Can anyone explain how the 'flex' command works? It does no ask for a K factor so how does it figure out the proper flat pattern?
As far as I know the flex command was not meant for sheet metal.
It has too many rigid commands in it.
Do any of these explain it?
Not sure, cant download or watch 'youtube' at work? By back figuring it looks like it uses the inside dia to figure out the flat, not adding any aditional stock. If this is the case the flat will roughly be off by pie times the stock thickness? Which in my case is more than a half inch short. Should we not be using 'FLEX' commands to design sheet metal ?
I think that many of the features outside of the sheet metal tools are fair game so long as you avoid any freeform tools like flex and deform. I find these incredibly useful: move face, shell, rib, holes, extrudes, and also the surfacing tool sets.
I've used Flex for things like labels, to wrap the label to a radius that matches a surface.
...Chris, you are talk about the flat pattern being off, but the flat is whatever you start with. There is no actual flat pattern option for a flexed part is there? You just suppress the flex, right? Since you can bend, stretch, etc however you like it would be up to you to match the flexed version to how a material actually behaves.
The flex tool works great with sheetmetal you can bend, twist, but its mostly just eyeballing.
So are lofts, domes, redundant configurations and inserting parts within parts.
I use all of these too because unfortunately at the end of the day, my end product is a two dimensional drawing that goes out to fabrication, and an exploded dxf that goes to the plasma table.
Sometimes you just have to make it look pretty on the drawing and throw parametrics out the window.
Like others have mentioned, the Flex command was not purposed or is suited for Sheetmetal since you can not unfold a flex - not to mention other issue with it which simply don't apply to sheetmetal. If you want to know more about how to use it pass the SW online help, Charles Clup has a video about it on his SWTUTS site here
OK, I am trying to make a cylander with a top lip. I can do this with the FLEX command but it doesnt behave like sheet metal and the EDGE FLANGE command doesnt work for me on the rolled edge of the cylander? How would I model this and be able to unfold it without the FLEX command?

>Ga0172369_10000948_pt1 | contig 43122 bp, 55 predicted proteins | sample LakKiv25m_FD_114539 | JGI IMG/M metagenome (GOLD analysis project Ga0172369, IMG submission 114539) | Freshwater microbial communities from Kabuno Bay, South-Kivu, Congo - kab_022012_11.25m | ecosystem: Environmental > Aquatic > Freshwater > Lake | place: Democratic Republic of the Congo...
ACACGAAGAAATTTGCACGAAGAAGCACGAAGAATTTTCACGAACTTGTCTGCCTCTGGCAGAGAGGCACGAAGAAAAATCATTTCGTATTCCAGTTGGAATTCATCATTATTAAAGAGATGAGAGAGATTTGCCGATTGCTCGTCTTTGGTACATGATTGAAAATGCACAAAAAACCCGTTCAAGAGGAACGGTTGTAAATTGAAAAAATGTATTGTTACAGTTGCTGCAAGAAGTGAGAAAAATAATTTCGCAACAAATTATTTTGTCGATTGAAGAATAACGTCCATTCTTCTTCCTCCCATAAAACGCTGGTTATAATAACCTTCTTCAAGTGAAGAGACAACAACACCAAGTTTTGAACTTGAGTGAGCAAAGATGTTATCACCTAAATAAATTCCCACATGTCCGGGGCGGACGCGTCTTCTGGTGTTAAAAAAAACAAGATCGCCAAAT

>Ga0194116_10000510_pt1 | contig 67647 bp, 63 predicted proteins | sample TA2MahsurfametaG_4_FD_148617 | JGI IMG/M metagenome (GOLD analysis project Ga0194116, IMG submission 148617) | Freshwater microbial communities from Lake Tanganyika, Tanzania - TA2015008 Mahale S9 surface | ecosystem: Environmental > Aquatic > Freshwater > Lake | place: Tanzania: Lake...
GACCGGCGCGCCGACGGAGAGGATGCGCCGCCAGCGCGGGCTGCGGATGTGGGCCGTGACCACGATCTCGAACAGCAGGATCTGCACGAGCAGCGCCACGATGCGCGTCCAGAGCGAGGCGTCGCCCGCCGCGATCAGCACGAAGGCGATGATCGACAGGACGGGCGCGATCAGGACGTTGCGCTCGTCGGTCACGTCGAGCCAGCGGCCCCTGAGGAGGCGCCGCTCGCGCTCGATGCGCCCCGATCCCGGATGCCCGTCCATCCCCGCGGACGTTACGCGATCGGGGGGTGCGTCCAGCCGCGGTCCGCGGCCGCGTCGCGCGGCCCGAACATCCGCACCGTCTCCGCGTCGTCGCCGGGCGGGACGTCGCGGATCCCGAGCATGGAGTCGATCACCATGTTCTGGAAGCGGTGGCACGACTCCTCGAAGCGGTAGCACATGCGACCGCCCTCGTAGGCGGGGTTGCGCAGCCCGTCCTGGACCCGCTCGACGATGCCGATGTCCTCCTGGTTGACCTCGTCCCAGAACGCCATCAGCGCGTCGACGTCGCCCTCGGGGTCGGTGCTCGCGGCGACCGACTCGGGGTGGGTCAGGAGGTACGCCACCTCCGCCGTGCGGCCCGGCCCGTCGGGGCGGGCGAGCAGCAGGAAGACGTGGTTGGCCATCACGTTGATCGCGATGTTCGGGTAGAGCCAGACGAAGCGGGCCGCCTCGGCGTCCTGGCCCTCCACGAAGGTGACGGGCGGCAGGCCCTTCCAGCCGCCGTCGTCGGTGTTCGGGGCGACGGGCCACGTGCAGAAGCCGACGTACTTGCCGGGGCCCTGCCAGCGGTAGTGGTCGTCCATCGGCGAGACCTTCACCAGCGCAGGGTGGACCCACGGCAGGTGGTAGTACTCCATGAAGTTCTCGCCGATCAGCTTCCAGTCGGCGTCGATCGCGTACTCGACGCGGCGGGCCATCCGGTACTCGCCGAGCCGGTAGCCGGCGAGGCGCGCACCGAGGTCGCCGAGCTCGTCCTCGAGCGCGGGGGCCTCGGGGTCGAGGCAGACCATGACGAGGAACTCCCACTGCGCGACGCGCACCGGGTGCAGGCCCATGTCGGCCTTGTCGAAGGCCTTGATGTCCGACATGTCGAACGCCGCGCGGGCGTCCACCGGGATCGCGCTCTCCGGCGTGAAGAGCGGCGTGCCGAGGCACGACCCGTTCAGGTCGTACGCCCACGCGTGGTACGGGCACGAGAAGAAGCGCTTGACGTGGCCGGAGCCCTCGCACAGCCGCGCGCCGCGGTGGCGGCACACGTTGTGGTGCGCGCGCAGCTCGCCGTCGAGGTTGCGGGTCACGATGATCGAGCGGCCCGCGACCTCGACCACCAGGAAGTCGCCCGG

I think you will be able to do it in SW 2012. I don't think I would trust the flat pattern dimensions.
Well if you don't need an accurate flat pattern you can do it already, with SW 2010.
*Make the tube with a sheetmetal Base-Flange. Leave a split in the tube.
*Add the lip with a normal sweep. Bit tricky to get it to sweep all the way around, had to have the split line up with the profile sketch.
I tried it out and It flattens out, but it ain't right.
The profile of the lip is about 15mm long and my flat pattern only added 5mm of material.
If the lip is made with a tool that deforms the end of the tube then that complicates modelling the part.
The SolidWorks Sheet Metal features are for parts that are done on a brake press, or simple forms and wipes, where there is no stretching or compression of metal in 2 directions. Cheers, Anna
The SolidWorks Sheet Metal features are for parts that are done on a brake press, or simple forms and wipes, where there is no stretching or compression of metal in 2 directions.
Is there another way to make the lip in real life? Seems like the flat pattern would need a bunch of tears in it, to approximate the curve. (image from experimenting with sweeping the lip, sweep profile in purple)
There's lots of good ways to make this part in real life. You can either have it spun as one piece at a metal spinning shop if you can't tolerate a seam, or you can bend the lip onto a rectangular panel and then roll it and seam weld the joint. The second approach also provides logic that will work toward generating a valid flat pattern as well.
In my experience, in parts with compound bending (bends across bends) you have to fake it in the model by applying some logic. I'd use 3 configurations in this model to keep track of the steps. A default configuration, a configuration with the gradual curve flattened out, and an actual flat pattern. Using this case as a fairly simple example, I'd first calculate the rolling length of the long curve (bend) by modeling a part with no lip and using a k-factor of 0.5, and model a configuration with lip that is rectangular and of the length you calculated for the curve. Then I'd make a flat configuration where you calculate your bend dimension of the lip and the body as your width, and the previously established length. Obviously in this case the flat profile is rectangular, which makes the math a little easier.
I've done this before a few times with non-rectangular profiles and it gets a lot messier than this, and then involves an english wheel to form the part.
See the attached file, I've done what I think I saw in your picture with some assumed dimension and bend deductions.
I've been meaning to look over your interesting reply more. When I went to download your sldprt I realized it is in SW2012, and I'm still on 2010.
So I upgraded my eDrawings to 2012 to at least view it... no luck, I guess you have your settings so that you save without tesselation data (Doc Properties >> Image Quality), but apparently that also means we can't view it in eDrawings.
Anyway, thanks for the explanation. We will go to 2012 someday.
Version mismatch strikes again! Try this E-drawing of the part. This should help.
Edit: Apparently E-drawings doesn't show the feature tree, so this is less help than I had hoped.
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